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Re: 1518: "Typical Morning Routine"

Postby Copper Bezel » Wed Apr 29, 2015 6:53 pm UTC

neremanth wrote:Huh. I saw people basically saying "Floor vents? What are those? Never heard of them, is that a US thing?", but I didn't see anyone adding "The comic's not funny because I didn't know what floor vents were." I thought people were (presumably having enjoyed the comic anyway, but not necessarily) just interested in a detail that the comic included, and asking about it here because they were curious for more information (admittedly, phrasing their question in some cases in a somewhat US-teasing manner).

orthogon wrote:I'm sorry if anything I have said has come across as xenophobic or anti-American. At worst I intend it as a kind of light-hearted ribbing: if there's a better way of fostering peace and understanding between two cultures than having a jolly good laugh at ourselves and each other, then I'd like to know what it is.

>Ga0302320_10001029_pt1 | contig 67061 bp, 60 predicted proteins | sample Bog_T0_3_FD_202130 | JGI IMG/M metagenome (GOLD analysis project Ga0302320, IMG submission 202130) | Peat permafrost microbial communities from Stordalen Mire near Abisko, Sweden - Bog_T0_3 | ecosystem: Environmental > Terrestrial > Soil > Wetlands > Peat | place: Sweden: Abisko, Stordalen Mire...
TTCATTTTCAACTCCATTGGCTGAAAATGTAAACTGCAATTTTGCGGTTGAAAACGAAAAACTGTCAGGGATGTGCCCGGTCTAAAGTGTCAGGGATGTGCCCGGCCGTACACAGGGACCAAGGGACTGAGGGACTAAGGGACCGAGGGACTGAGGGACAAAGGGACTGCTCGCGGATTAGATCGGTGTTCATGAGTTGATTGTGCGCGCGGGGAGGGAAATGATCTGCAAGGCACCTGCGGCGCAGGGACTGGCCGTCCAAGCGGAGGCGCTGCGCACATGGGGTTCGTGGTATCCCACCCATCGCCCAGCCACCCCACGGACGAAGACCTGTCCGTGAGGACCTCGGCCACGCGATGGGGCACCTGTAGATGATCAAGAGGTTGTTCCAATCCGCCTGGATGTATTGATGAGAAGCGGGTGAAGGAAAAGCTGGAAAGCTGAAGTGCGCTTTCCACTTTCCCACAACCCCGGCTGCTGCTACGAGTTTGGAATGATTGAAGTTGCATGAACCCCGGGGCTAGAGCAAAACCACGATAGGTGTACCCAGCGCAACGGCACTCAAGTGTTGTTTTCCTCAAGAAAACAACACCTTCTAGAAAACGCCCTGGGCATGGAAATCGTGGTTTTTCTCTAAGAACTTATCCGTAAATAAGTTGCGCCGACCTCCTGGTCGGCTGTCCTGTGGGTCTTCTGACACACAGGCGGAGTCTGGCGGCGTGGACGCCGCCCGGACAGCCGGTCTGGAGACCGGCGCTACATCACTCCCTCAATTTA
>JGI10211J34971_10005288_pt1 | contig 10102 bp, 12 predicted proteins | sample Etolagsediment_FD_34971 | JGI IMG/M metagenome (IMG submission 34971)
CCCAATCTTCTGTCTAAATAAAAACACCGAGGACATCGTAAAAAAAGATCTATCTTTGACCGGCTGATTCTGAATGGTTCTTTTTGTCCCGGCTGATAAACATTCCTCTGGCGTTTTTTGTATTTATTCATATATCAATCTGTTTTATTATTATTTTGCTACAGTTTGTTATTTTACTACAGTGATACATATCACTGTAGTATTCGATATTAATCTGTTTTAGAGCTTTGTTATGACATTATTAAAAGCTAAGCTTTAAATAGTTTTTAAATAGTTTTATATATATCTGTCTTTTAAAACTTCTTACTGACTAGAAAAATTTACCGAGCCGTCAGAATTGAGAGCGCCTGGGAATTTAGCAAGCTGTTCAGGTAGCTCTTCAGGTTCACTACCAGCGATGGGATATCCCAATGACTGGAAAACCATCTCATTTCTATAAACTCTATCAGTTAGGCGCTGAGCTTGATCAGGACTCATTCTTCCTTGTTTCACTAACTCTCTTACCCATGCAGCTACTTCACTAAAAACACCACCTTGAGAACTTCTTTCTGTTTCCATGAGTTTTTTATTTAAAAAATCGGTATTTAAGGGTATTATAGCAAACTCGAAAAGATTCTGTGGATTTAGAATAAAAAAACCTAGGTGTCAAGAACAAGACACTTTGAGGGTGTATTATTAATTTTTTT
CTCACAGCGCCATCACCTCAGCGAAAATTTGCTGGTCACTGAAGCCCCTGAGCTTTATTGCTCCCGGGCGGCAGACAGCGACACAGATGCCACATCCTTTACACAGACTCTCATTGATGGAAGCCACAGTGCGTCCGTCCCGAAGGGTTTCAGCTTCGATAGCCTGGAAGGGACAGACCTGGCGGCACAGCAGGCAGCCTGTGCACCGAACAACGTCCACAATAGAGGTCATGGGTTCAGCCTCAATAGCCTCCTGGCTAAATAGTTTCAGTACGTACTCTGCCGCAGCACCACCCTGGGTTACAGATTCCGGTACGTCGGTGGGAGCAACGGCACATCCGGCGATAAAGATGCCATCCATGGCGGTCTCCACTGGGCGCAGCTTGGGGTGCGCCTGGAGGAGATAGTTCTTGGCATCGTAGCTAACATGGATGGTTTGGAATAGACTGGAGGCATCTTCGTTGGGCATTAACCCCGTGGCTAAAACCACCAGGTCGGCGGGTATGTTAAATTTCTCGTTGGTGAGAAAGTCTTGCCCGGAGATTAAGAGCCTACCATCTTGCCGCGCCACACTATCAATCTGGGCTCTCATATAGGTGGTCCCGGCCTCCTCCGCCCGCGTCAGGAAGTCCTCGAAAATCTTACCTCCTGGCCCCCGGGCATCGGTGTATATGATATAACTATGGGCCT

Oh, yeah, this topic's totes cool. I was just responding to the comment in the general case, I guess, that I've seen some rather silly responses to US-centric references before and do find them a bit tiring. Like, I giggled at the "Is that a Thanksgiving tradition?", but also braced for impact for how the next person might pick the point up.
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Re: 1518: "Typical Morning Routine"

Postby Flumble » Wed Apr 29, 2015 6:59 pm UTC

*flumbled

speising wrote:
operagost wrote:
speising wrote:Please, tell me which smart phone lasts for weeks! I want that so badly.

The kind that is put into airplane mode, as mentioned in the comic.

But surely not when the alarm is constantly ringing.

AFAIK the speaker uses a lot less energy than the screen and probably less than the difference between two CPU SoC power modes.